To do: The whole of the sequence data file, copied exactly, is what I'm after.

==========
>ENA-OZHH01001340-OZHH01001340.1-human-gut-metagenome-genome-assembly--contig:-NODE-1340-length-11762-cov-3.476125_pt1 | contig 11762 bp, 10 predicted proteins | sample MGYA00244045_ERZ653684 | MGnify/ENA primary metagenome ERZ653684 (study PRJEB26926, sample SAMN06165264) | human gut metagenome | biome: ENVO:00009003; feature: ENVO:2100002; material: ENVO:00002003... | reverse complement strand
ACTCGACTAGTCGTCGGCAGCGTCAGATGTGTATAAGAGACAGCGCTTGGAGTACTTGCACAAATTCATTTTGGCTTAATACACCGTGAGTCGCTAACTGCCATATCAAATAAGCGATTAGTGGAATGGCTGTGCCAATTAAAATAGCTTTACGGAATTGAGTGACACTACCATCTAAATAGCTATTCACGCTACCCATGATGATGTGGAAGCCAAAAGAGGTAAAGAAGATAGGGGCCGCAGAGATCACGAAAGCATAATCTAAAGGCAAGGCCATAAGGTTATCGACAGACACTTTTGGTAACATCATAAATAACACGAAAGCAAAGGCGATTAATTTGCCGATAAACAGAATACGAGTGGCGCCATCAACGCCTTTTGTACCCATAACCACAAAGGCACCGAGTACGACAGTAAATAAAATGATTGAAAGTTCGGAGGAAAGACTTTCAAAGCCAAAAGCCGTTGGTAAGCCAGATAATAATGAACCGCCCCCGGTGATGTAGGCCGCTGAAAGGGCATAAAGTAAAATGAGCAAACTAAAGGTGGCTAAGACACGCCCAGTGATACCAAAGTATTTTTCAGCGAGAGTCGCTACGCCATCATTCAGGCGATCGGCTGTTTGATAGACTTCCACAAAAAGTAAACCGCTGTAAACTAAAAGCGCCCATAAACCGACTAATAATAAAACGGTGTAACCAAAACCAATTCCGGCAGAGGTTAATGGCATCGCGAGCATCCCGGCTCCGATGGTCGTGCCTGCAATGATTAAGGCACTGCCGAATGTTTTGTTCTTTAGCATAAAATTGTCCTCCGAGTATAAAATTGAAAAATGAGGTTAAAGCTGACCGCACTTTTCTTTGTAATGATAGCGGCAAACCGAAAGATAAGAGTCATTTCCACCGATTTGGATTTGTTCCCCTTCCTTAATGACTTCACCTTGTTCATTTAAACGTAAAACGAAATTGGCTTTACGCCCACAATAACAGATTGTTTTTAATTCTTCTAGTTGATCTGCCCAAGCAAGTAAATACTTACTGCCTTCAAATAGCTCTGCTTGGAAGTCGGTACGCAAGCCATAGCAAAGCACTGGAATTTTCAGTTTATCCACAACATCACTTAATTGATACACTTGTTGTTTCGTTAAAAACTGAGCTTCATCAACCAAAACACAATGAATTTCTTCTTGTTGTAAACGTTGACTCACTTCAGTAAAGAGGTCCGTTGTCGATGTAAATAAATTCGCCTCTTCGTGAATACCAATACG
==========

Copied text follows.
>ENA-OZHH01001340-OZHH01001340.1-human-gut-metagenome-genome-assembly--contig:-NODE-1340-length-11762-cov-3.476125_pt1 | contig 11762 bp, 10 predicted proteins | sample MGYA00244045_ERZ653684 | MGnify/ENA primary metagenome ERZ653684 (study PRJEB26926, sample SAMN06165264) | human gut metagenome | biome: ENVO:00009003; feature: ENVO:2100002; material: ENVO:00002003... | reverse complement strand
ACTCGACTAGTCGTCGGCAGCGTCAGATGTGTATAAGAGACAGCGCTTGGAGTACTTGCACAAATTCATTTTGGCTTAATACACCGTGAGTCGCTAACTGCCATATCAAATAAGCGATTAGTGGAATGGCTGTGCCAATTAAAATAGCTTTACGGAATTGAGTGACACTACCATCTAAATAGCTATTCACGCTACCCATGATGATGTGGAAGCCAAAAGAGGTAAAGAAGATAGGGGCCGCAGAGATCACGAAAGCATAATCTAAAGGCAAGGCCATAAGGTTATCGACAGACACTTTTGGTAACATCATAAATAACACGAAAGCAAAGGCGATTAATTTGCCGATAAACAGAATACGAGTGGCGCCATCAACGCCTTTTGTACCCATAACCACAAAGGCACCGAGTACGACAGTAAATAAAATGATTGAAAGTTCGGAGGAAAGACTTTCAAAGCCAAAAGCCGTTGGTAAGCCAGATAATAATGAACCGCCCCCGGTGATGTAGGCCGCTGAAAGGGCATAAAGTAAAATGAGCAAACTAAAGGTGGCTAAGACACGCCCAGTGATACCAAAGTATTTTTCAGCGAGAGTCGCTACGCCATCATTCAGGCGATCGGCTGTTTGATAGACTTCCACAAAAAGTAAACCGCTGTAAACTAAAAGCGCCCATAAACCGACTAATAATAAAACGGTGTAACCAAAACCAATTCCGGCAGAGGTTAATGGCATCGCGAGCATCCCGGCTCCGATGGTCGTGCCTGCAATGATTAAGGCACTGCCGAATGTTTTGTTCTTTAGCATAAAATTGTCCTCCGAGTATAAAATTGAAAAATGAGGTTAAAGCTGACCGCACTTTTCTTTGTAATGATAGCGGCAAACCGAAAGATAAGAGTCATTTCCACCGATTTGGATTTGTTCCCCTTCCTTAATGACTTCACCTTGTTCATTTAAACGTAAAACGAAATTGGCTTTACGCCCACAATAACAGATTGTTTTTAATTCTTCTAGTTGATCTGCCCAAGCAAGTAAATACTTACTGCCTTCAAATAGCTCTGCTTGGAAGTCGGTACGCAAGCCATAGCAAAGCACTGGAATTTTCAGTTTATCCACAACATCACTTAATTGATACACTTGTTGTTTCGTTAAAAACTGAGCTTCATCAACCAAAACACAATGAATTTCTTCTTGTTGTAAACGTTGACTCACTTCAGTAAAGAGGTCCGTTGTCGATGTAAATAAATTCGCCTCTTCGTGAATACCAATACG